A penny saved is MORE than a penny earned:
Can a mother afford to come home?
(From the archives…I thought this may be a timely post about saving money!)
Most families believe that the wife and mother simply MUST work to make ends meet. Sometimes they don’t even consider any other possibility. In many cases, however, she works to pay for her working expenses. AND, the money she earns is taxed; therefore, money saved is actually more than money earned.
I would love to resurrect the art of “frugal homemaking” and give women who want to be at home the hope that they can stay at home and still greatly contribute to the finances. Instead of looking at a woman’s job in light of adding income, the wise family will consider the importance of the wife’s role as the “money protector”, or steward over her husband’s income. And while certainly there are instances where this doesn’t work on paper (wife is a doctor who makes $180,000 and hubby brings in $28,000), many families would be appalled to know how much money could be saved if the wife were dedicated to guarding and wisely spending the income.
You’ve probably seen similar break-downs before, but consider, first, the added expenses of the working wife:
Clothes/dry cleaning…………………………………………………$750/year (obviously this is a random guess)
Child care for 2…………………………………………………………$8,840
Convenience food and eating out(lack of time to cook)……$4,000
That’s just the spending part, and I’m sure there are other expenses I didn’t include. But the really staggering part is the amount of money a homemaker can save, when she is excited about the prospect of staying home. I’m not talking about a “poor me…I’m so deprived” kind of saving. I’m talking about a creative, energizing, contented saving. I will share just a few from my own experience, but the ways to exercise frugality is unlimited. The more dedicated you are, the more ways you can find to save. And of course, the benefit goes far beyond just saving money. The lessons your children learn as they watch a joyful, content wife be a good steward over what God has provided are astounding.
- Cooking from scratch is one of the biggest money-savers to implement. Not only is it cheaper and healthier, but the homemaker has a lot more time to search for bargains and save additional grocery money. (We have a “bent and dent” warehouse store where I regularly save a BUNDLE on groceries. Yesterday I bought a jumbo, 9 lb bag of Quaker Oats for $3.99. Find one in your area and use it!) And alas, let us not forget how CRUCIALLY important the family table is, where hearts and lives are knit together by good food and pleasant conversation. The American family has all but abandoned this precious gift of family dining!
- Internet savings. I can’t tell you how much I’ve saved by shopping for things on the Internet. School books, videos, magazines (all for school of course!), contacts, printer ink, clothes–you name it, you can almost always find it for a fraction of the price on-line. E-bay is a great place to look for many things. Here is my most recent Internet “frugal find”…I was so excited. We were out of checks, so I scoured the Internet for check companies. I found one that offered a first-time customer discount. After ordering with the discount, my checks were $18.00 (2 boxes). BUT, they also offered a rebate if you signed up for a “free trial” with this company. I signed up, canceled before my trial was over, and a week later received my $20 rebate in the mail! I actually made $2.00 on my purchase. Can you beat it? I order our printer ink for a fraction of what you can by it at Wal-Mart. Same thing for my contact lenses. The list goes on. The bargains are out there with just a little bit of extra time spent looking for them.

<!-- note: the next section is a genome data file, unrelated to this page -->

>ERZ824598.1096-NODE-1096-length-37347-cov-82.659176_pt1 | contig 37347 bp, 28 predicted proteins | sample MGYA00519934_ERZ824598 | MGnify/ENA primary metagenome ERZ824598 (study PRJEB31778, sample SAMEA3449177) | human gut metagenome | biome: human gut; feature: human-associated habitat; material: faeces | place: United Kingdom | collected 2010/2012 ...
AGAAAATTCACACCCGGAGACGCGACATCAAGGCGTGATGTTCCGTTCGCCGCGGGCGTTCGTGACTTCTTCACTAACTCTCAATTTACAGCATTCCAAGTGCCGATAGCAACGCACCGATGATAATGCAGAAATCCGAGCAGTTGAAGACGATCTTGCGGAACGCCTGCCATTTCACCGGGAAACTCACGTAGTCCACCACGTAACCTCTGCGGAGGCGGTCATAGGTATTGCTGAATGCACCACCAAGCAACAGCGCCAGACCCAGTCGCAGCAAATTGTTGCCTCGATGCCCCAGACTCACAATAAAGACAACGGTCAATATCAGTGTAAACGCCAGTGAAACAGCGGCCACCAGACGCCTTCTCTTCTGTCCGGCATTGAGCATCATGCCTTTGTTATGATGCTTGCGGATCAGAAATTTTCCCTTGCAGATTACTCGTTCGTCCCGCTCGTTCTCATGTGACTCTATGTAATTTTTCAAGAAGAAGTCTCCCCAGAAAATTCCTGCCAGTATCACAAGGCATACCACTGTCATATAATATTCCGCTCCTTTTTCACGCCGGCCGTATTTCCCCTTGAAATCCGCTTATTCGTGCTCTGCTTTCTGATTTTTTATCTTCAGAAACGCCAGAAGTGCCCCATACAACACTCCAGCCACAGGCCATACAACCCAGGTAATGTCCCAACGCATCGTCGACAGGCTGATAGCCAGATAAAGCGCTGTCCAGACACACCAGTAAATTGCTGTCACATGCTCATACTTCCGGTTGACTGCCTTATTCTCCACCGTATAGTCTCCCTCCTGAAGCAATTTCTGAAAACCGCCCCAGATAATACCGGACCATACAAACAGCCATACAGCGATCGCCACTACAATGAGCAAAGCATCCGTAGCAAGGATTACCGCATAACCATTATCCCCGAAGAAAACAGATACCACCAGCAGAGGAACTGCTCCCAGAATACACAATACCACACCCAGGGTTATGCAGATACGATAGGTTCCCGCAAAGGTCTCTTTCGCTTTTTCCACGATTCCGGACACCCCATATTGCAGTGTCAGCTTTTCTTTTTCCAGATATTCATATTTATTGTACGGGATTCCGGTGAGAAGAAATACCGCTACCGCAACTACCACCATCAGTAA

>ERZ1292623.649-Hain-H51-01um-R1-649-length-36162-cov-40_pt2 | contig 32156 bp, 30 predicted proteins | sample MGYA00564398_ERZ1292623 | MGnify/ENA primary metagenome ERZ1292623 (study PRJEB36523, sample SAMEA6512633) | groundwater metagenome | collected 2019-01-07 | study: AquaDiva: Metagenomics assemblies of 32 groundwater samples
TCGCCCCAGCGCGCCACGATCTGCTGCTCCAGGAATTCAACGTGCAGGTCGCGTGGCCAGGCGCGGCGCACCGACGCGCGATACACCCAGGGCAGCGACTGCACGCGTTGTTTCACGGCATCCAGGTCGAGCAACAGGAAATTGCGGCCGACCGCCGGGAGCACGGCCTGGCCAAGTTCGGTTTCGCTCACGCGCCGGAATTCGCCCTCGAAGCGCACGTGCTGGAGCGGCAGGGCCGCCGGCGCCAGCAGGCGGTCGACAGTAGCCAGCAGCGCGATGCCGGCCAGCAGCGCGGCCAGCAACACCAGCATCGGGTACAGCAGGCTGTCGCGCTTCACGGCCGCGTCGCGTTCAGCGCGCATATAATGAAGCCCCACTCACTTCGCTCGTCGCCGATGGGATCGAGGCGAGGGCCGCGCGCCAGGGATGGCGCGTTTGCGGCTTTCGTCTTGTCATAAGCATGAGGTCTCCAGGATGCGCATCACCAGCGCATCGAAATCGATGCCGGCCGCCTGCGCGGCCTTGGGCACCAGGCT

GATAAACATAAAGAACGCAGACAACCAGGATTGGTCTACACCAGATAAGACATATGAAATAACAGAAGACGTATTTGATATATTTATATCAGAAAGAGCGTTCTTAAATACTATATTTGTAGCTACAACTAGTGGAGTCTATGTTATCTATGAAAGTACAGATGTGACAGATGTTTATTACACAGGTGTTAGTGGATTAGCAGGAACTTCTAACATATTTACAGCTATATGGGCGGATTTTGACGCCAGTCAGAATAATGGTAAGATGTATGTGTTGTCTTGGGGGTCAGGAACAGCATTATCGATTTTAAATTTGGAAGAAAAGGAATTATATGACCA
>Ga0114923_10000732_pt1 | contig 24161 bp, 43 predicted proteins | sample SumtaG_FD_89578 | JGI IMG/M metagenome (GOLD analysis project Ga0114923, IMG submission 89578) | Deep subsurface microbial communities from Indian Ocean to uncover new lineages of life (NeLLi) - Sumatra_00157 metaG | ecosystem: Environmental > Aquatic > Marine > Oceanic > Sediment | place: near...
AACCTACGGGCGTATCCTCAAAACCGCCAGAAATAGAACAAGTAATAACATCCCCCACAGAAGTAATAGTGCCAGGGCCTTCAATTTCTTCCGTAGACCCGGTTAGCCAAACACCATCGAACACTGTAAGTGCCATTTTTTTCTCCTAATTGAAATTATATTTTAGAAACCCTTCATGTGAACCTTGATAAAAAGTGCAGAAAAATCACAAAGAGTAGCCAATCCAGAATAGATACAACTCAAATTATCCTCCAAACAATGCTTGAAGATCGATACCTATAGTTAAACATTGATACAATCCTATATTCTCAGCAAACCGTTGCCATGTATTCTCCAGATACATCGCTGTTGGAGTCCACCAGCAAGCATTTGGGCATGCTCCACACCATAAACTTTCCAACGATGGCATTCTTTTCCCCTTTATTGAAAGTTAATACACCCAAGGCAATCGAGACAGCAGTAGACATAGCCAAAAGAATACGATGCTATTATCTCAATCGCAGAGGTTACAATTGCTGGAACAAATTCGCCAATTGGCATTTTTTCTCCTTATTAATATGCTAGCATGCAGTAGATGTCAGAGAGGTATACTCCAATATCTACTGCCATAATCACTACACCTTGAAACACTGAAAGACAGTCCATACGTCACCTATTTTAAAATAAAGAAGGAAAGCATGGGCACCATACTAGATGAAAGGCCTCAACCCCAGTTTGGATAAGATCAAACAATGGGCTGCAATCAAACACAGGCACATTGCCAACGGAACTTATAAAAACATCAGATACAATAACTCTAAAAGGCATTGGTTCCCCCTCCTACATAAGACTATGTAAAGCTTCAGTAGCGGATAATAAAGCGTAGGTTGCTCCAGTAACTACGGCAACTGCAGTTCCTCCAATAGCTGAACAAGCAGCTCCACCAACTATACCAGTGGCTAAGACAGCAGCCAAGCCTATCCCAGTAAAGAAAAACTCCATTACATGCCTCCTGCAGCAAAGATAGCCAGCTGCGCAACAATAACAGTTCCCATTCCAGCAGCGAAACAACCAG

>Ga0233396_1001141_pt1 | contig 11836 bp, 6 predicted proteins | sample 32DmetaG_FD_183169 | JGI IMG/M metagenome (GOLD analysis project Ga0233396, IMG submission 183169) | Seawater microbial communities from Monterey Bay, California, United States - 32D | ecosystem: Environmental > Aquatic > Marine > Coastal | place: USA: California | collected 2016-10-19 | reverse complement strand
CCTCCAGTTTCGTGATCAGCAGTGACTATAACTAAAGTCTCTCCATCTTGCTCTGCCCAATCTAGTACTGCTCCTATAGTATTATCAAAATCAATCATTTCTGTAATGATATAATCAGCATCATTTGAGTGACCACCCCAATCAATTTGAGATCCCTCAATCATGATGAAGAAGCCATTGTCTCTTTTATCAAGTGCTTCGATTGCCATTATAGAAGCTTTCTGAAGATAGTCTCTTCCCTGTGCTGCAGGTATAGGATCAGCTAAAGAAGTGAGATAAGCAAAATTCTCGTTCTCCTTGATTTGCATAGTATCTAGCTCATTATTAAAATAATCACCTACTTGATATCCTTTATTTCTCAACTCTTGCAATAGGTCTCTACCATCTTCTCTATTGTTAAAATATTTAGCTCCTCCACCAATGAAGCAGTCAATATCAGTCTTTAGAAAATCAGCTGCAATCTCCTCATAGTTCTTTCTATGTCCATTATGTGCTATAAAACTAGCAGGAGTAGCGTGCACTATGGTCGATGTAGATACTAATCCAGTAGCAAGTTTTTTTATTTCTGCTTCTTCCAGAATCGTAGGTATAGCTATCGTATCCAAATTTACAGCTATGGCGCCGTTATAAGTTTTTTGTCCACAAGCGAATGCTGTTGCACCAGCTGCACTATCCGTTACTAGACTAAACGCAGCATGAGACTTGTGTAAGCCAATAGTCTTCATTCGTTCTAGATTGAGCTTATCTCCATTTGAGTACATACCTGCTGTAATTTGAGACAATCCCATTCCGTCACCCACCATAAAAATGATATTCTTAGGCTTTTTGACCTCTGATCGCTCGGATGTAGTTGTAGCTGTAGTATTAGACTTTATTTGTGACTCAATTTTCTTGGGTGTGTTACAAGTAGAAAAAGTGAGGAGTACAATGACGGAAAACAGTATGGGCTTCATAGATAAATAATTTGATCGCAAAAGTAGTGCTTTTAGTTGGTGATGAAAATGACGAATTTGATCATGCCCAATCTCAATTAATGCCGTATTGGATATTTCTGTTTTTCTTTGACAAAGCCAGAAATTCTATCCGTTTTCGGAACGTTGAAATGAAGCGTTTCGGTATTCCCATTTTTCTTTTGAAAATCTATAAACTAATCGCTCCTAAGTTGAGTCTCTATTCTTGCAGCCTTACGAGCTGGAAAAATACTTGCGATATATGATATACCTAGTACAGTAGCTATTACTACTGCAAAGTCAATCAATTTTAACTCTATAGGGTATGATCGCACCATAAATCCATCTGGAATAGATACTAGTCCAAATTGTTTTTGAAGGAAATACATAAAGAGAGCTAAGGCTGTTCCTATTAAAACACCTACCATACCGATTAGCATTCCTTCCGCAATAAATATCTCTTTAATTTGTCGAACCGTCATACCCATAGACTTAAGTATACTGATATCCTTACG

- Utilities. With more time at home, you have time to implement money-saving things like hanging out your laundry (which can be very therapeutic, by the way!)
- Homemade gifts & cards. This one is a biggie at our house. You’d be surprised at all the wonderful ideas (even for the less creative person) there are for gifts and card making. I figured one time that if I make all my cards (they can be very simple but pretty), I will save on average around $120 a year. That’s a big savings for such a simple thing. Baked goods at Christmas, simple sewing projects, easy homemade skin products, there are hundreds of ideas! (Again, the Internet is a great place to find them!) Simple Homemade Gifts
- Home business is always an option. There are so many opportunities for a family who still needs additional income. Within reason, a wife can participate in a home business that lends extra money to the family’s finances. We make homemade skin products and it has been a wonderful family affair and helpful endeavor. (Our ebook about how to start a skin product business.)
- Don’t forget, there is no expense for child care…but MUCH more important than that, Mom is the one raising and teaching her little ones!
The list could go on and on, but the point is that those who want to stay home but feel that they can’t, may need to take a second look at their situation. And those who do NOT want to stay at home but use the “we can’t afford it” as an excuse, I’m on to you!
Don’t miss our family’s journey from one income, to no income, to debt, to the road to freedom! Finding Financial Freedom is full of practical tools from our own lives, about living on one income and getting out of debt.